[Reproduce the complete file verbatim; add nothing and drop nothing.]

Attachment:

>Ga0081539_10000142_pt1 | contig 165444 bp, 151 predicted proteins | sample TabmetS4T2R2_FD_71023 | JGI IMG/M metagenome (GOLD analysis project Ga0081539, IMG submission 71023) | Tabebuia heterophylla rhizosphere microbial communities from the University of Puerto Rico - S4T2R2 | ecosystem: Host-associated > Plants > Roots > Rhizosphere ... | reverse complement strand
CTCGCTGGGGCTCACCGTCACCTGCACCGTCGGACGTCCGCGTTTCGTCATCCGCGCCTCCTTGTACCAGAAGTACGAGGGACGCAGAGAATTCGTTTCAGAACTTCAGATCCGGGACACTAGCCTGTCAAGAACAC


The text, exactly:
>Ga0081539_10000142_pt1 | contig 165444 bp, 151 predicted proteins | sample TabmetS4T2R2_FD_71023 | JGI IMG/M metagenome (GOLD analysis project Ga0081539, IMG submission 71023) | Tabebuia heterophylla rhizosphere microbial communities from the University of Puerto Rico - S4T2R2 | ecosystem: Host-associated > Plants > Roots > Rhizosphere ... | reverse complement strand
CTCGCTGGGGCTCACCGTCACCTGCACCGTCGGACGTCCGCGTTTCGTCATCCGCGCCTCCTTGTACCAGAAGTACGAGGGACGCAGAGAATTCGTTTCAGAACTTCAGATCCGGGACACTAGCCTGTCAAGAACAC